Thirty or forty years ago attorneys said asbestos lawsuits would end one day. Clearly they were wrong. ELG has settled over 230,000 asbestos claims. People continue to get sick and die from asbestos exposure, despite its limited use as required by state and federal regulations and legislation. (The U.S. still hasn’t completely banned asbestos.) “We represent people from 19 – 90 years of age who have been diagnosed with mesothelioma without pinpointing original exposure,” says Cade. “A 19-year-old is exposed to asbestos as a baby—one fiber is all it takes. The 90-year-old who worked for 30 years retires and then gets diagnosed with asbestos-related cancer--it’s a hit-or-miss scenario.”
Get a Second Opinion
The majority of people who call Cade have worked at an industrial or manufacturing facility, chemical factories or refineries, or in construction at some point in their lives—or their father did. “I first ask if they have been diagnosed with an asbestos-related disease, how long ago and for how long were they exposed to asbestos,” he says.
And it’s important to note that some doctors are not qualified to determine whether their patient has been exposed to asbestos. The National Institute or Occupational Safety and Health offers a “B Reader Program” that trains and tests physicians to “improve and standardize the recognition and recording of radiographic abnormalities caused by the inhalation of dusts.” You may have been tested 10 years ago and nothing was detected. Now the disease has manifested--a common occurrence because mesothelioma is a progressive disease, as are all asbestos-related diseases. “A new reading would show that person now has an asbestos-related disease that could have caused certain cancers such as colon cancer,” Cade explains. “We can screen you and talk to our doctors who have the expertise to tie that asbestos cancer link.”
Historically an asbestos claim was only valid with a diagnosis of mesothelioma or lung cancer, but many cancers have now been linked to asbestos. For instance, gastrointestinal cancer is associated with ingested asbestos. “We may look at colon tissue taken in a biopsy—if that person dies, in an autopsy we could see asbestos fibers in the tissue,” says Cade. And esophageal cancer is associated with asbestos. If an individual has been diagnosed with esophageal cancer and smoked cigarettes, they could still have a case. Typically, blue-collar workers smoked, which of course is a strong defense. “But there is a synergistic association with smoking and asbestos because a person is more likely to develop asbestos cancer if he smoked, especially if you find one fiber in the lungs, and even with our causality issues,” adds Cade. In addition to mesothelioma and lung cancer, throat, stomach, and coloncancers may often be asbestos-related.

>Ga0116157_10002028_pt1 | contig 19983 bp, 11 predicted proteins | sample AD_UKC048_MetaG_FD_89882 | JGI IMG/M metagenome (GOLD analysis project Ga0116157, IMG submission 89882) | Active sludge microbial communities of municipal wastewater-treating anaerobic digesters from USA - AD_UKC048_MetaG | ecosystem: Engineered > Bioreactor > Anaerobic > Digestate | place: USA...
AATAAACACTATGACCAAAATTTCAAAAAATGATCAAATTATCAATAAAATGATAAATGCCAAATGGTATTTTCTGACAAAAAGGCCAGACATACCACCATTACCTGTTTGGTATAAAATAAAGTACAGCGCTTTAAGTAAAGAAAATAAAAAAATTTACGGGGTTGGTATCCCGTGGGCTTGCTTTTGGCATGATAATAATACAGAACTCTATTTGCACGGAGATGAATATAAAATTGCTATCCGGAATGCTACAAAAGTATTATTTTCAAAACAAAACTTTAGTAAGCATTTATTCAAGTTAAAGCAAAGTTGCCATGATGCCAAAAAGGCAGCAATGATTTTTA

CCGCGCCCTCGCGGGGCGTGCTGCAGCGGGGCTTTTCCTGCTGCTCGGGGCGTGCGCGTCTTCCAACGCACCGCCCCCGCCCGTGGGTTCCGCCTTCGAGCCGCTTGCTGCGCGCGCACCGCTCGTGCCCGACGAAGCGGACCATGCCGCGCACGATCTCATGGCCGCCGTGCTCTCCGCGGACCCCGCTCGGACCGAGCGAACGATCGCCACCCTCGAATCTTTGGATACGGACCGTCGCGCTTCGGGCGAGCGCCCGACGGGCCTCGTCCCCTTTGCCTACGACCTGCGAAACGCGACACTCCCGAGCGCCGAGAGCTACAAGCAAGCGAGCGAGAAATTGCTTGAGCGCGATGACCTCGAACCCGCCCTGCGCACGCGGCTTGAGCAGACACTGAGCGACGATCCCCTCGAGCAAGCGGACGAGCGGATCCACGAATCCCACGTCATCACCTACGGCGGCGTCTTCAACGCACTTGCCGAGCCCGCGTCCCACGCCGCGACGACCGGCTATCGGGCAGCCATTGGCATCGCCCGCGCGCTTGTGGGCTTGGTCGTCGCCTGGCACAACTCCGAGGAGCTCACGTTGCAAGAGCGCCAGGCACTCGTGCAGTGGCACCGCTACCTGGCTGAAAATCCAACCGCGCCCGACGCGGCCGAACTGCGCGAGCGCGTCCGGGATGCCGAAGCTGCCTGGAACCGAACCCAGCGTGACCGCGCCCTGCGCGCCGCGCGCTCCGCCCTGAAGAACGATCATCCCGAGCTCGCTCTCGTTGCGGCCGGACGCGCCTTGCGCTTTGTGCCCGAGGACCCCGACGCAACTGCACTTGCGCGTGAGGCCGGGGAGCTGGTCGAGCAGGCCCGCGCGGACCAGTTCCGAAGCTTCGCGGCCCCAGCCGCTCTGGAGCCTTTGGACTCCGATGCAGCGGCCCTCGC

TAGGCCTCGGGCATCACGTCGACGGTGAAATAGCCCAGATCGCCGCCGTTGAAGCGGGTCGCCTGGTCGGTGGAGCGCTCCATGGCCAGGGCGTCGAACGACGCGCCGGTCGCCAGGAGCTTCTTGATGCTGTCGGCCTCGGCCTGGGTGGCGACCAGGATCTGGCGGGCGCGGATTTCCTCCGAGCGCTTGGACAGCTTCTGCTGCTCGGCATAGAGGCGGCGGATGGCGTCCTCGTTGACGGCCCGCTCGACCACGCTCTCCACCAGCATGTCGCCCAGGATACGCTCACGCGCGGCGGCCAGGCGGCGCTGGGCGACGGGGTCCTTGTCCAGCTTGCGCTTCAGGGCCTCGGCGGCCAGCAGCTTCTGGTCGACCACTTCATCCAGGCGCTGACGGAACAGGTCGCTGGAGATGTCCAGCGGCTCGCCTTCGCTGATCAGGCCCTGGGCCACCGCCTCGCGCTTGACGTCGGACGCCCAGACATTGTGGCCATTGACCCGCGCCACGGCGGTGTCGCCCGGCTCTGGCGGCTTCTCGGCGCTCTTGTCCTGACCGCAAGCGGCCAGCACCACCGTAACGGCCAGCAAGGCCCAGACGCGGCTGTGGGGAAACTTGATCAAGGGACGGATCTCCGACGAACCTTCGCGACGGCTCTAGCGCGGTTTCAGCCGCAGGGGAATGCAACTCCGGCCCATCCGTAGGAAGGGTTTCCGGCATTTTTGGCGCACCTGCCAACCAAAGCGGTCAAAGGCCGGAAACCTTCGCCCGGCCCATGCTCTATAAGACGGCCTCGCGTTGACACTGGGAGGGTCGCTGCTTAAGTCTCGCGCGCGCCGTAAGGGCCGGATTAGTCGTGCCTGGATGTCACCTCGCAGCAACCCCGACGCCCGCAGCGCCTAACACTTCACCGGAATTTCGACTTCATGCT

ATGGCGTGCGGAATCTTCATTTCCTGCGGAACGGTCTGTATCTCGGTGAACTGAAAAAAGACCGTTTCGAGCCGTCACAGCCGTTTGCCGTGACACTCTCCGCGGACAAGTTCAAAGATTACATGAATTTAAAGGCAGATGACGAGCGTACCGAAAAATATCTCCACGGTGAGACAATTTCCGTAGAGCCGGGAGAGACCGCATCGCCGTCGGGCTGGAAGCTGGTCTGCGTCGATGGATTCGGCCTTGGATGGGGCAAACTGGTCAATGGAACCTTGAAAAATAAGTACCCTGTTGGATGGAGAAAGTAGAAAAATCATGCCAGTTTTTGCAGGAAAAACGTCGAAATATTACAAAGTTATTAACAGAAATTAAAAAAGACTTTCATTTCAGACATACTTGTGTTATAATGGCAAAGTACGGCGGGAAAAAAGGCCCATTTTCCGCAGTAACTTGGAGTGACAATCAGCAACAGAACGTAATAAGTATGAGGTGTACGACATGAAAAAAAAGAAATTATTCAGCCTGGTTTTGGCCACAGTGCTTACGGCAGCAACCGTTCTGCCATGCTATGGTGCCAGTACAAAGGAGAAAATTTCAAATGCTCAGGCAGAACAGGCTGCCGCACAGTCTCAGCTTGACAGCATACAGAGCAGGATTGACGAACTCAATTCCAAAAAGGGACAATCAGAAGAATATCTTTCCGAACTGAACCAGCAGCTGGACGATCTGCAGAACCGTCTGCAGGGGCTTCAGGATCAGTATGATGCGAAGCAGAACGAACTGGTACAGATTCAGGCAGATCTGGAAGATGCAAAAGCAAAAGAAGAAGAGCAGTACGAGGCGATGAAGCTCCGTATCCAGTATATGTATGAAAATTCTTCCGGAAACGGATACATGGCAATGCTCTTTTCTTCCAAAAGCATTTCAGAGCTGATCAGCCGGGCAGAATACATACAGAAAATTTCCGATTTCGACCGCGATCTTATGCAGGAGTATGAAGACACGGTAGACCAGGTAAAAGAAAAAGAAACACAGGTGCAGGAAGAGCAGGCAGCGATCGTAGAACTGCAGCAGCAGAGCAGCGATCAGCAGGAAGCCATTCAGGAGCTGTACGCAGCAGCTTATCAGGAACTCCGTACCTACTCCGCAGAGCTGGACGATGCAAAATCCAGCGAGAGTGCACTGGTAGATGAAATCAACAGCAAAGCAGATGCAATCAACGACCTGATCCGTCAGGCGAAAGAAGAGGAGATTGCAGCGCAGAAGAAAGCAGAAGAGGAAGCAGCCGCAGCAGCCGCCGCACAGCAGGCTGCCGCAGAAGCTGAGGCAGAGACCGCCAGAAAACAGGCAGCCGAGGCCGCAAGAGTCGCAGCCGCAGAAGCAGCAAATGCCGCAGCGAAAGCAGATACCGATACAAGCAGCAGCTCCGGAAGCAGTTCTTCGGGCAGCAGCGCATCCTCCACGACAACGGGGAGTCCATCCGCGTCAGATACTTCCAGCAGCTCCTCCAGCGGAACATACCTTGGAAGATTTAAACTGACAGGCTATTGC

Filing Asbestos Claim for your Loved One
Cade got a call from a woman whose father worked as a millwright and died from mesothelioma. (Many millwrights developed health problems caused by occupational asbestos exposure.) The family didn’t request an autopsy and neither did they consider a claim, and then they figured it was too late to make a claim. But they were able to bring a mesothelioma wrongful death lawsuit. These lawsuits are typically product liability claims against one or more companies that exposed the deceased to asbestos. As for the Statute of Limitations, the date of diagnosis is usually an indication, but mesothelioma can only be caused by asbestos.
Asbestos Trust Funds
Say your dad worked in the military. You almost have to get permission from the federal government to sue but you can still pursue an asbestos claim because the military relies on companies that make asbestos. “That is where the liability stems from and we build a case around such companies,” says Cade. “Most of these companies back in the mid-1990s were in bankruptcy court trying to get out of liability so the federal courts forced them to establish trust funds. Currently almost 100 trust funds have plenty of money set aside, although claims are not as valuable as they were a few decades ago.” And some trusts, such as shipyard systems in California or Florida, pertain to certain geographical areas. “We would probably have enough information to make a trust claim, or when needed, we have co-counsel to bring a suit in that particular area.”
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If you didn’t have luck with a claim first time around, there is no harm in trying again. With the right legal advice, there may be doors that you haven’t opened.
Attorney Gregory Cade developed his personal vision of "Know your case". This is his leading principle that successfully combines all the necessary traits in order to solve complex legal issues. Having a solid science background is also a notable difference in his unique approach. Cade is using his Industrial Hygiene degree in handling injuries resulting from exposure to asbestos, benzene, creosote, coke emissions, dioxins, PAHs, PCBs, and other known toxicants. He currently focuses on asbestos exposure and AFFF contamination claims.